6

Here’s a new book from Rodney Tolley Conference Director of Walk21 and Paul Tranter Honorary Associate Professor in Geography at UNSW in Canberra Australia.

Called  Slow Cities: Conquering our speed addiction for health and sustainability this book provides a well documented reference on how we got to value and weigh transportation networks around vehicles, and what we need to do to change the paradigm.

Slow Cities demonstrates, counterintuitively, that reducing the speed of travel within cities saves time for people and creates more sustainable, liveable, prosperous and healthy environments. By ‘slowing the city’ we mean both reducing the speed of existing motorised transport as well as encouraging a mode shift to the supposedly ‘slower’ modes of walking, cycling and public transport.

The book begins by outlining how speed came to have such a dominant impact on the way we plan, design and operate cities, even though the supposed advantages of speed are largely illusory when they are carefully assessed.

We explain that instead of providing advantages, speed can steal our time, our money and our health and we outline policies, strategies, tactics and behavioural interventions that can be employed to create healthier ‘slow cities’.

The final chapter presents a ‘Manifesto for 21st Century Slow Cities’ and an afterword explains the critical relevance of such cities in a world transformed by the COVID-19 crisis. We hope that this book will help revolutionise how we think about speed and health, and inspire fundamental change in how we plan and design for how we move and live in cities.”

You can take a look at the book at this free trial here.  The book can be purchased here.

pedestrians-918471_1920_1_Cropped_1

Image: HealthyActivebyDesignAus

Comments

  1. Thanks Sandy, I’ve said this from the beginning about the SkyTrain extension to UBC and to Langley.

    We do not create better more accessible cities by encouraging people to travel farther by providing cheap and easy means to do so. That goes for transit as much as for cars. Most of us here seem to get the car part. Most do not seem to get the transit part.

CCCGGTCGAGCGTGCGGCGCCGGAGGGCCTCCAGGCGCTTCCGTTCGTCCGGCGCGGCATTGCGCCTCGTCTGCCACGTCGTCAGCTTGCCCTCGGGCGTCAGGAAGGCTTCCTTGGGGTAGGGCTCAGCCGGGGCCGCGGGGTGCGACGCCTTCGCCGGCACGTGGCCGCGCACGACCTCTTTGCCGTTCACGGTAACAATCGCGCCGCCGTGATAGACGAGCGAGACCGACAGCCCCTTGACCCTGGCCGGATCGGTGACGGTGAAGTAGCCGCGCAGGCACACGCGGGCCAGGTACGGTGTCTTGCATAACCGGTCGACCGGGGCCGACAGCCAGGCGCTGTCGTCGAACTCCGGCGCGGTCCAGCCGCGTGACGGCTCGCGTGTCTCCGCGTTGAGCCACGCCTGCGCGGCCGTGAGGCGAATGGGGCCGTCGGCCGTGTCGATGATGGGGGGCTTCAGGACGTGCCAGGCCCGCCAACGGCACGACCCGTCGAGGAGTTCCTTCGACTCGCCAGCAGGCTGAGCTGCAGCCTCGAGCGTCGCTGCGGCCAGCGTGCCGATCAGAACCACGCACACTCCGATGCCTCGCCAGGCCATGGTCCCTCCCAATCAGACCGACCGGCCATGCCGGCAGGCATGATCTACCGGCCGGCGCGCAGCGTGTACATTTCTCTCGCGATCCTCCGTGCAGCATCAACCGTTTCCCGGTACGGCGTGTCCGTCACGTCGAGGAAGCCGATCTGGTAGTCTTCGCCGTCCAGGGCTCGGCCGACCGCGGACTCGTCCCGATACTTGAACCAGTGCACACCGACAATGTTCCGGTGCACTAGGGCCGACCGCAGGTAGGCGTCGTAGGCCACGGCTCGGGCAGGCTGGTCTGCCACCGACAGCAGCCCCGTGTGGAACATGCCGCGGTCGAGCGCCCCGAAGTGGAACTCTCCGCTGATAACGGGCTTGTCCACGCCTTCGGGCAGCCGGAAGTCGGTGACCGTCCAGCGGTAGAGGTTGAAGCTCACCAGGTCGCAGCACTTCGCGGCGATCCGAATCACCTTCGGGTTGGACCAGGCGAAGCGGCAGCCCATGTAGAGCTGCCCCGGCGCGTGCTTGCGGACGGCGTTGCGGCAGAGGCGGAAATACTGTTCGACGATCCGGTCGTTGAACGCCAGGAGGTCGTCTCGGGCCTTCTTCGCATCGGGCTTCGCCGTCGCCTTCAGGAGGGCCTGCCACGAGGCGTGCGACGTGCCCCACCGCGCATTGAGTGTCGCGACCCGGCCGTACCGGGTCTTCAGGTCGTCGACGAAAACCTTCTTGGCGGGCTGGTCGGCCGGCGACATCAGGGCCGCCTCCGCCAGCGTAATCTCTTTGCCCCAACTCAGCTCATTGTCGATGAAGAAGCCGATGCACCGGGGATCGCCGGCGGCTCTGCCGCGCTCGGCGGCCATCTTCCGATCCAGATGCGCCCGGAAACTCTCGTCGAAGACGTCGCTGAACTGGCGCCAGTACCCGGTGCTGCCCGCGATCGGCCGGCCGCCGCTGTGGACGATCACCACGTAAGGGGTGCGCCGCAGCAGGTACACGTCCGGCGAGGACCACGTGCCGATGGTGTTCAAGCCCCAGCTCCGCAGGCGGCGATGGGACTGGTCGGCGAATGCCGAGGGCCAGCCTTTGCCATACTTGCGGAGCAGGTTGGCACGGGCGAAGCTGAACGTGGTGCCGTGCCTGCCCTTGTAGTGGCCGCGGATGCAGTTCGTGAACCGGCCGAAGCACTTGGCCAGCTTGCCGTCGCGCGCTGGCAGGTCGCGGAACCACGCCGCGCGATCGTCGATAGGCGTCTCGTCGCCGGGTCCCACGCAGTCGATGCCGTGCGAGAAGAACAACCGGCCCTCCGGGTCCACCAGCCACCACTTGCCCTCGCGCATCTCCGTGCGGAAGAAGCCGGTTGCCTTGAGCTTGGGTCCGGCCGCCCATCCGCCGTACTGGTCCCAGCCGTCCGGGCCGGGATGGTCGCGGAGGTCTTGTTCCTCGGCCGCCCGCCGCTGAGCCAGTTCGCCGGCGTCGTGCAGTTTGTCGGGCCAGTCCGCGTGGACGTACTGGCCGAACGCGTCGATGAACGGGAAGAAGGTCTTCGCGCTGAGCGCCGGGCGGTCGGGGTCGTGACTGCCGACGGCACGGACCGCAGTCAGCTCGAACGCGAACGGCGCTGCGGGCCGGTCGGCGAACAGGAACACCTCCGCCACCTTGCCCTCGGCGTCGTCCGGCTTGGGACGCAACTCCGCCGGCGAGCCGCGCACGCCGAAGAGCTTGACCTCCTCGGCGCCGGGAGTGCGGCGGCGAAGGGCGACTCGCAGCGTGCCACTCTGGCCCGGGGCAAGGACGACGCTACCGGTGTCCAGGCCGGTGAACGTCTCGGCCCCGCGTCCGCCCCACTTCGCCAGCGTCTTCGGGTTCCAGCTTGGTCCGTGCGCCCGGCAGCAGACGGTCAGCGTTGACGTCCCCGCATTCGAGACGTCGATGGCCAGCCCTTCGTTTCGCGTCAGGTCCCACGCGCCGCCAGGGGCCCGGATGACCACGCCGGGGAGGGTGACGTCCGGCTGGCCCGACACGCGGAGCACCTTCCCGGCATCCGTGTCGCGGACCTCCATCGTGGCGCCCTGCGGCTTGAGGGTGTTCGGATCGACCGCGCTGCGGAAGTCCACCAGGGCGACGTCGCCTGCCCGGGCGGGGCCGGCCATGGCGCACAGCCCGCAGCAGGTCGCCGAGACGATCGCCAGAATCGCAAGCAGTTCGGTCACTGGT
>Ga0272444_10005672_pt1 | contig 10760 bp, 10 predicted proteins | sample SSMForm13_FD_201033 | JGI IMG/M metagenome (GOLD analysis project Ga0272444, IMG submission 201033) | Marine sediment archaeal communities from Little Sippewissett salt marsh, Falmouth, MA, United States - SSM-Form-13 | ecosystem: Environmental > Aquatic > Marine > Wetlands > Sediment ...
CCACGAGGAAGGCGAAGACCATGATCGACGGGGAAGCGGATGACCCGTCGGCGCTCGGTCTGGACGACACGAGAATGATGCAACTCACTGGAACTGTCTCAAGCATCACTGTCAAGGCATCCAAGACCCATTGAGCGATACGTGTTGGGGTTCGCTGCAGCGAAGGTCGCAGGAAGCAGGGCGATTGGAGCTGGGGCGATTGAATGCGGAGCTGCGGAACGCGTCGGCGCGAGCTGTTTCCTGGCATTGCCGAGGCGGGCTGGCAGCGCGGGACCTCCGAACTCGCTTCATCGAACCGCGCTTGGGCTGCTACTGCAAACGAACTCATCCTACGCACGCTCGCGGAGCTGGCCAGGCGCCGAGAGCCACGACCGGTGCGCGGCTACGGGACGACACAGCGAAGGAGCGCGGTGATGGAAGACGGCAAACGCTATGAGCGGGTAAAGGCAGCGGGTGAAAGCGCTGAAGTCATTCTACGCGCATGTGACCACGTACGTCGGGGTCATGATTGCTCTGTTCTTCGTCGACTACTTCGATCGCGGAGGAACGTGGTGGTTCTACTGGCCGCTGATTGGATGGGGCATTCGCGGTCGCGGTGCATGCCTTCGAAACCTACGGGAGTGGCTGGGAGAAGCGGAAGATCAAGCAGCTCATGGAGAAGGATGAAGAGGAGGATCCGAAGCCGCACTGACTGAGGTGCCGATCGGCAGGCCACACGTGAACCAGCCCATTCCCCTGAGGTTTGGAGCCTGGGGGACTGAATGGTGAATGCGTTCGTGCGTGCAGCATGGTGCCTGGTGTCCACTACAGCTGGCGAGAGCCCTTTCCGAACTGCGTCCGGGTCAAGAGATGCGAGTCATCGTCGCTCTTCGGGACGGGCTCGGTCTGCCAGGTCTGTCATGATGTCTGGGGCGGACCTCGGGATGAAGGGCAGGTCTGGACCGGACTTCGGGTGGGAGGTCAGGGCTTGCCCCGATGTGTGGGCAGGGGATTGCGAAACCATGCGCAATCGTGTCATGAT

I’m not saying there is no room in our transit system for speed. But we should be designing our cities to get the majority of people going to UBC living at or near UBC. The same goes for Langley. But both those SkyTrain extensions would encourage people to travel farther, rather than encourage them to move closer. Yes, not everybody can do that, but should we make bad policy to support the few? And by doing so encourage the few to be many?

    Langley SkyTrain will encourage part of the downtown Vancouver workforce to move farther out – to Langley and beyond. UBC SkyTrain will encourage staff and students to live in Coquitlam and beyond. This is another form of sprawl and is wasted time and energy and at great cost to the taxpayer. It undermines Surrey’s and Langley’s ability to anchor commercial development in their own communities and pushes more into downtown Vancouver.

    Another major problem with encouraging people to live farther is they tend not to care about the health and well being of the spaces “in their way”. Those areas become a negative experience in their mind – somewhere they need to get past instead of to enjoy. The more people don’t care about a place the harder it is to defend the livability of that place.

  2. It will be interested to read it in light of the sociologist Philippe Gaboriau article: « Le vélo, lenteur des riches, vitesses des pauvres », in Christian Pociello, Sports et société: approche socio-culturelle des pratiques, Universite de Saint Etienne, 1981

    where he posits, that basically the “slow thing” movement (here the article seems prescient because it is written 40 years ago) is a consequence of city gentrification: it is a way to re-appropriate the space and exclude other people (understand- the poor) from it, by making access to the “re appropriated” space harder.

    1. It certainly runs the risk of that problem but it isn’t a given to become that problem. It’s still the choice of policy makers which way it pans out and is up to us to influence it.

Leave a Reply

Your email address will not be published. Required fields are marked *